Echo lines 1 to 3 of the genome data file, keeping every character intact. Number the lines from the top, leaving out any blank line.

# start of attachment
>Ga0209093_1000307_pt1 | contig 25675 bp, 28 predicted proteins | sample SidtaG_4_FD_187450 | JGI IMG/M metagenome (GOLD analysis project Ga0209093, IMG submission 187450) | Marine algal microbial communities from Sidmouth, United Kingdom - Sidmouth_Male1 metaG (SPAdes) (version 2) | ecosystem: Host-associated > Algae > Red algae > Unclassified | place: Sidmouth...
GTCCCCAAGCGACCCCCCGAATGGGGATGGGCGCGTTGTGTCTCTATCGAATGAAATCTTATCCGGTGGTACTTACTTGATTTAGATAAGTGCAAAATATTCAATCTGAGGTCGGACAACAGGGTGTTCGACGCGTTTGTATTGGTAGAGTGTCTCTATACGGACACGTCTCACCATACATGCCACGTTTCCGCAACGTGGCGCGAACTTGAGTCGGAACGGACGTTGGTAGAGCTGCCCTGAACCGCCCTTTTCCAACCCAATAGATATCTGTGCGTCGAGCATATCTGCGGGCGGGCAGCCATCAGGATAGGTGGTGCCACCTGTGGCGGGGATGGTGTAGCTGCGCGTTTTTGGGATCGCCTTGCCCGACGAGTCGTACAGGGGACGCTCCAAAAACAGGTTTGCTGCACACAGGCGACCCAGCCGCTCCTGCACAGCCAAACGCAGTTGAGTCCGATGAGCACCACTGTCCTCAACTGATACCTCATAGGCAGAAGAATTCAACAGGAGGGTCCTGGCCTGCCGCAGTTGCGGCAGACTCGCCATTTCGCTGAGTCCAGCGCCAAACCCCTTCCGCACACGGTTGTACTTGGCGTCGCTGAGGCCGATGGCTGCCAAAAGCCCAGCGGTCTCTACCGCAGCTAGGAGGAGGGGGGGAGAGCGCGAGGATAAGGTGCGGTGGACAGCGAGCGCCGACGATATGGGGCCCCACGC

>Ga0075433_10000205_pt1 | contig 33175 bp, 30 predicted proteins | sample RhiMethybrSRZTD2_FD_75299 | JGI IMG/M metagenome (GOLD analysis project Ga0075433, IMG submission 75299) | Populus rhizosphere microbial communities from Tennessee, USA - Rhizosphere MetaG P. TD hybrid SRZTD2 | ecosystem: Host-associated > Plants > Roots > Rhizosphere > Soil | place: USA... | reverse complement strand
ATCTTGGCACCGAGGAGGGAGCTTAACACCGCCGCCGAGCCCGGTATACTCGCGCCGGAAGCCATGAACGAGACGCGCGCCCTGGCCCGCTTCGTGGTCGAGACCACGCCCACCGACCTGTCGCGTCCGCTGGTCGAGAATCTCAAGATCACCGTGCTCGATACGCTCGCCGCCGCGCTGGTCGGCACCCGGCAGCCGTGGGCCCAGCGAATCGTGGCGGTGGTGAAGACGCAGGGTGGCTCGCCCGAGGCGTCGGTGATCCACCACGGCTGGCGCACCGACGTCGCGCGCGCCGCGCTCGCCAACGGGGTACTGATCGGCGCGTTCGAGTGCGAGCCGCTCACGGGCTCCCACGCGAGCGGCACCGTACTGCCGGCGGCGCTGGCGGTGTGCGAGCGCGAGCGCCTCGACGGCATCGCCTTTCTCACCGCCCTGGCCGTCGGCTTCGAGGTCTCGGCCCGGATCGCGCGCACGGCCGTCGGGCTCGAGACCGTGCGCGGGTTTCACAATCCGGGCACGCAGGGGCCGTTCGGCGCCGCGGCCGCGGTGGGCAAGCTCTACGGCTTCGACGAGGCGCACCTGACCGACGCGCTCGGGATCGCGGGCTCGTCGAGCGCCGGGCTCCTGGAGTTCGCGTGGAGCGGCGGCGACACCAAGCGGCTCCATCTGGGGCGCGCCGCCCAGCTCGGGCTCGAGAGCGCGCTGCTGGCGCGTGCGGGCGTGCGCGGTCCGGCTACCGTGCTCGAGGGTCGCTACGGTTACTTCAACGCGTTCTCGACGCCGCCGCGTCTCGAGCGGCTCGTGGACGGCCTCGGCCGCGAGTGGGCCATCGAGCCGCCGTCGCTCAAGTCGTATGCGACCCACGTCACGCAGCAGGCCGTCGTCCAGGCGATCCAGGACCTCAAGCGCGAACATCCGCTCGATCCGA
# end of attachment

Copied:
>Ga0209093_1000307_pt1 | contig 25675 bp, 28 predicted proteins | sample SidtaG_4_FD_187450 | JGI IMG/M metagenome (GOLD analysis project Ga0209093, IMG submission 187450) | Marine algal microbial communities from Sidmouth, United Kingdom - Sidmouth_Male1 metaG (SPAdes) (version 2) | ecosystem: Host-associated > Algae > Red algae > Unclassified | place: Sidmouth...
GTCCCCAAGCGACCCCCCGAATGGGGATGGGCGCGTTGTGTCTCTATCGAATGAAATCTTATCCGGTGGTACTTACTTGATTTAGATAAGTGCAAAATATTCAATCTGAGGTCGGACAACAGGGTGTTCGACGCGTTTGTATTGGTAGAGTGTCTCTATACGGACACGTCTCACCATACATGCCACGTTTCCGCAACGTGGCGCGAACTTGAGTCGGAACGGACGTTGGTAGAGCTGCCCTGAACCGCCCTTTTCCAACCCAATAGATATCTGTGCGTCGAGCATATCTGCGGGCGGGCAGCCATCAGGATAGGTGGTGCCACCTGTGGCGGGGATGGTGTAGCTGCGCGTTTTTGGGATCGCCTTGCCCGACGAGTCGTACAGGGGACGCTCCAAAAACAGGTTTGCTGCACACAGGCGACCCAGCCGCTCCTGCACAGCCAAACGCAGTTGAGTCCGATGAGCACCACTGTCCTCAACTGATACCTCATAGGCAGAAGAATTCAACAGGAGGGTCCTGGCCTGCCGCAGTTGCGGCAGACTCGCCATTTCGCTGAGTCCAGCGCCAAACCCCTTCCGCACACGGTTGTACTTGGCGTCGCTGAGGCCGATGGCTGCCAAAAGCCCAGCGGTCTCTACCGCAGCTAGGAGGAGGGGGGGAGAGCGCGAGGATAAGGTGCGGTGGACAGCGAGCGCCGACGATATGGGGCCCCACGC

>Ga0075433_10000205_pt1 | contig 33175 bp, 30 predicted proteins | sample RhiMethybrSRZTD2_FD_75299 | JGI IMG/M metagenome (GOLD analysis project Ga0075433, IMG submission 75299) | Populus rhizosphere microbial communities from Tennessee, USA - Rhizosphere MetaG P. TD hybrid SRZTD2 | ecosystem: Host-associated > Plants > Roots > Rhizosphere > Soil | place: USA... | reverse complement strand